Here are a few examples of our favourite sheds owned and designed by women for working in.
Jenny is outnumbered as her house is full of males (her partner has three sons). Her shed, on the other hand, is a man-free zone, and it’s the only place where she can leave her work on her desk without it being moved around, or put down a pen knowing that it will still be there at the end of the day. After leaving the teaching profession, Jenny now works as a plantswoman. Her tidy desk looks out onto the vegetable garden surrounded by leafy trees, creating a magical place to be and to work. But her shed is not just a workspace. It’s also a bar, a shrine, a retreat, but, above all, a woman’s space. It has an old-fashioned cottage feel about it, with its pale green and white walls almost covered by various treasures, from vintage plates and platters to pictures and photographs. Even the back of the door is decorated with bunches of herbs, dried leaves, and the odd postcard or two. There is a small bar in the corner, with her choice of tipple, and glasses at the ready on top of a shelf.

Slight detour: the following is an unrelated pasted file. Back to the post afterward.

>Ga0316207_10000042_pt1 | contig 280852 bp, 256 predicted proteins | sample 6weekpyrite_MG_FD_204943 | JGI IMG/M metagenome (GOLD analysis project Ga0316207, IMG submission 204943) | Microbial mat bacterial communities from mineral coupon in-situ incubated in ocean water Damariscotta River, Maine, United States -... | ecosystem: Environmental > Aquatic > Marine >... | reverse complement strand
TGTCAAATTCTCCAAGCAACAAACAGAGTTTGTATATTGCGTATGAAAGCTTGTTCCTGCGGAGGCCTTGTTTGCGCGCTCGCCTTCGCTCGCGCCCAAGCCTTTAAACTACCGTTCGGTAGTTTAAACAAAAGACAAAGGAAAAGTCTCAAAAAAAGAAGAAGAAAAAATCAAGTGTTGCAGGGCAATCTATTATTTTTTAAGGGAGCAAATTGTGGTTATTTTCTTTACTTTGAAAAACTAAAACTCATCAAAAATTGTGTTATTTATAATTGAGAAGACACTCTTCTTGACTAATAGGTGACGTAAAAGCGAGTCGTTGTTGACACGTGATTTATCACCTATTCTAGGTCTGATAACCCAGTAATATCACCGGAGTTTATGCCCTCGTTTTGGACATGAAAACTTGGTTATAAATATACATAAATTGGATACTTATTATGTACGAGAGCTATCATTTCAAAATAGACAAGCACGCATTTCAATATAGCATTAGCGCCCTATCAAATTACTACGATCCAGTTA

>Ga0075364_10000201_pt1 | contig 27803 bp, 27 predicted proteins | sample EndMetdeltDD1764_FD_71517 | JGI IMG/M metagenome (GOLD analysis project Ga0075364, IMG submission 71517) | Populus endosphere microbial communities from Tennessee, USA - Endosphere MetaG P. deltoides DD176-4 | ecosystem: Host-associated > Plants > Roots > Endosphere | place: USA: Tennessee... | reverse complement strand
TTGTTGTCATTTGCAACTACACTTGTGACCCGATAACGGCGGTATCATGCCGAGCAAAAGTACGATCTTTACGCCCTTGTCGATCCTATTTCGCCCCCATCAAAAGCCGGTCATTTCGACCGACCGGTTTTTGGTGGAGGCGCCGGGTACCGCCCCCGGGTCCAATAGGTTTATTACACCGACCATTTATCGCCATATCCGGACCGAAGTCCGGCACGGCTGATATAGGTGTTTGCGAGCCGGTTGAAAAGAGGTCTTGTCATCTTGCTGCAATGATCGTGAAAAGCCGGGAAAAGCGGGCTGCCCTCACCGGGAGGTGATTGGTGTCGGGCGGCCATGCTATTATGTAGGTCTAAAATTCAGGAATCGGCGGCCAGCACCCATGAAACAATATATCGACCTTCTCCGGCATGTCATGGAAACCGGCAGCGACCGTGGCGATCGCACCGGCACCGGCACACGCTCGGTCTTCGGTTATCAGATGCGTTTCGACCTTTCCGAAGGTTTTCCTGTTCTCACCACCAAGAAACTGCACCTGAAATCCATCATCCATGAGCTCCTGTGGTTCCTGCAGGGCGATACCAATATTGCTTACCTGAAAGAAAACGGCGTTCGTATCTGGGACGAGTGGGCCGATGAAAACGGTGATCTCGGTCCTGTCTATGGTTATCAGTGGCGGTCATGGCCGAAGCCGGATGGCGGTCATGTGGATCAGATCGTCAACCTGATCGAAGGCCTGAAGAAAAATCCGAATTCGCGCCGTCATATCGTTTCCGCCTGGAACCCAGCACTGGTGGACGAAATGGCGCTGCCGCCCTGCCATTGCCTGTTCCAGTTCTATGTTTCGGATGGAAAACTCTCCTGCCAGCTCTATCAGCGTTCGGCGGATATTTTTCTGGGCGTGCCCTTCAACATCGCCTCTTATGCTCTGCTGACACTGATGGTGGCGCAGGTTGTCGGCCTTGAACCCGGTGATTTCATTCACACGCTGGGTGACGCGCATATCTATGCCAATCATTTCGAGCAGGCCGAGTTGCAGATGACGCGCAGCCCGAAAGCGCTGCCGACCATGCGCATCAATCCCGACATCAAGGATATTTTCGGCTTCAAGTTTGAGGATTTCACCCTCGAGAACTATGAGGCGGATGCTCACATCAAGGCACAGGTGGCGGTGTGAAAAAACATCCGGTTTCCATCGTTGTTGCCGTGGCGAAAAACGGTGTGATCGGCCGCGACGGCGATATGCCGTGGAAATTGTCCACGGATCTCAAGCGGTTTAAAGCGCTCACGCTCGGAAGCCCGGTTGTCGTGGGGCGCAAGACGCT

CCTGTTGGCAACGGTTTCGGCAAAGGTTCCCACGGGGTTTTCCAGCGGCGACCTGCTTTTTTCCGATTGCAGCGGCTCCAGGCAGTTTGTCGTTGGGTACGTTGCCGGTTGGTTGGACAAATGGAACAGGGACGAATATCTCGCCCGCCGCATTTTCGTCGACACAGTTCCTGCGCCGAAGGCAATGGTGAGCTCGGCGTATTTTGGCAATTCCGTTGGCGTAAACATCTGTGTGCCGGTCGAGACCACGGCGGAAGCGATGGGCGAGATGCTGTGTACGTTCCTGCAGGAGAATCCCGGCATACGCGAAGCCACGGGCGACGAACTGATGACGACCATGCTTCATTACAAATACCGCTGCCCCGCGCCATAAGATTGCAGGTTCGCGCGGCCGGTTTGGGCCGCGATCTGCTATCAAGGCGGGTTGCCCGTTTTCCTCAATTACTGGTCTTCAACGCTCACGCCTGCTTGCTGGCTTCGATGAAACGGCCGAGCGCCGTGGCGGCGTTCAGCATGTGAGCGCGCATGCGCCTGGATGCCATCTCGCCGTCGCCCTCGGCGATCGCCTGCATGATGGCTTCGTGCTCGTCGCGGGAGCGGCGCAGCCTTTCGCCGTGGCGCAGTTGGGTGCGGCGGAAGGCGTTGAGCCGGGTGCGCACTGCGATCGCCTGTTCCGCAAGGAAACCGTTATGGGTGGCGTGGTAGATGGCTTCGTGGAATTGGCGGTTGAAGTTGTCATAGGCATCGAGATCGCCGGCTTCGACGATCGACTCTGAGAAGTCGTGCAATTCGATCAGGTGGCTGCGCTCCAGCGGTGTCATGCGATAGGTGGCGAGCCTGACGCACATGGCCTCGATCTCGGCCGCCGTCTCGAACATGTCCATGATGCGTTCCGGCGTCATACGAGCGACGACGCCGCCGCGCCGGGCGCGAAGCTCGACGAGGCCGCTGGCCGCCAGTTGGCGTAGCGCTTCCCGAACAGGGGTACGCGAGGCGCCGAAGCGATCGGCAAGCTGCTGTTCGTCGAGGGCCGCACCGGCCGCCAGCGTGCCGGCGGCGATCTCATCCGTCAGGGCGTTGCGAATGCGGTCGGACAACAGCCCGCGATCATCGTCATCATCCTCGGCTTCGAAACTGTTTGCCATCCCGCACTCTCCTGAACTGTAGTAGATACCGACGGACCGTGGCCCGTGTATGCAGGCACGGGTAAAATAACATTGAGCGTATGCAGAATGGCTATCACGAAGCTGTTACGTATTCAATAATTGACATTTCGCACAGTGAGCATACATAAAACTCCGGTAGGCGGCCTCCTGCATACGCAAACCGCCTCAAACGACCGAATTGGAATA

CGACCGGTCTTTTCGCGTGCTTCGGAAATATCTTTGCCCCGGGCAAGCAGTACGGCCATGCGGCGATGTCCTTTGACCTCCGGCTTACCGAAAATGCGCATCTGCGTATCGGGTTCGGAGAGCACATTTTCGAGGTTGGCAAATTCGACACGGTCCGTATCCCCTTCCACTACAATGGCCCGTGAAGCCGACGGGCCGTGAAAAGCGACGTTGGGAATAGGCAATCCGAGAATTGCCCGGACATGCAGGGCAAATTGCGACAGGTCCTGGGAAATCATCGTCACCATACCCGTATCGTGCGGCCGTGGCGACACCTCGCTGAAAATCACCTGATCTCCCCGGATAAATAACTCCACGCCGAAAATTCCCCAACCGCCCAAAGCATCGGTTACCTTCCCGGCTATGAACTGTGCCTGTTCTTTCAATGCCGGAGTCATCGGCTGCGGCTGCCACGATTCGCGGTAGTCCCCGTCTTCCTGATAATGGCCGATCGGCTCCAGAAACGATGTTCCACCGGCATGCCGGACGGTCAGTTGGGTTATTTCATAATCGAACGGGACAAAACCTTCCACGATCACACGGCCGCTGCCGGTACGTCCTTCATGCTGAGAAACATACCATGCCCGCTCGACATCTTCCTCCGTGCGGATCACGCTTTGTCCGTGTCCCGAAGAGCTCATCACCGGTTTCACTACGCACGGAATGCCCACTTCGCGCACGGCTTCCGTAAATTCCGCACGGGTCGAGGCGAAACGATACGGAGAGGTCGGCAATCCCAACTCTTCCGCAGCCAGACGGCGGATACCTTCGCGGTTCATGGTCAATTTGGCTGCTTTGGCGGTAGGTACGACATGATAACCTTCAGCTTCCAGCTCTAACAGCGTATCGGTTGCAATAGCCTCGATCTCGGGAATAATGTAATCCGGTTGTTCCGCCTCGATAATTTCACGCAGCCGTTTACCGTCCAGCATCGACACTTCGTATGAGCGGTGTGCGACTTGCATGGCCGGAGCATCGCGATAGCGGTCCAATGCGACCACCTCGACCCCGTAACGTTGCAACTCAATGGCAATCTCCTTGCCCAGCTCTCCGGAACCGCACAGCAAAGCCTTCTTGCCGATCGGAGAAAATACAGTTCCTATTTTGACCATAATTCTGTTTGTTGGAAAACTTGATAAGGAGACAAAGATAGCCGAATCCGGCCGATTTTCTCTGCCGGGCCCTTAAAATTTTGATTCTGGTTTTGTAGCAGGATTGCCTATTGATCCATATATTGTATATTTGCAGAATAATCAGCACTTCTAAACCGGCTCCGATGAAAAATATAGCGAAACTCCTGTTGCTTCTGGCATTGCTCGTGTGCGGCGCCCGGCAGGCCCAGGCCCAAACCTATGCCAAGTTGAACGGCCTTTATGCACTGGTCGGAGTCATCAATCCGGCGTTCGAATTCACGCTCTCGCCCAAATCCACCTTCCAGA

Jenny makes effective use of mirrors, in the vegetable garden as well as in her shed. Inside, they serve to increase the sense of space and introduce an air of mystery. Dotted around the garden, they reflect light and colour, and the two on the outside of the door, together with the painting, turn the tiny veranda into an outdoor room. Strings of fir cones and shells from the beach festoon the veranda, where two mismatching rustic chairs bid visitors welcome, to sit down with Jenny and, perhaps, relax with one of her favorite tipples.
The Poet And The Artist
Three generations of friends have owned this house, which backs onto a cricket pitch. Each of these women has left her mark, not least on the sheds that they have built.
The shed featured here is Paddy’s, where she writes poetry. Her work is mainly political, sometimes comic, but it also speaks of love and loss. It was originally her partner Gilly’s studio, where she painted and drew until she became too ill to continue. But her sketches, watercolours, and pastels remain pinned to the wall, holding precious memories of Gilly’s skill and vibrancy.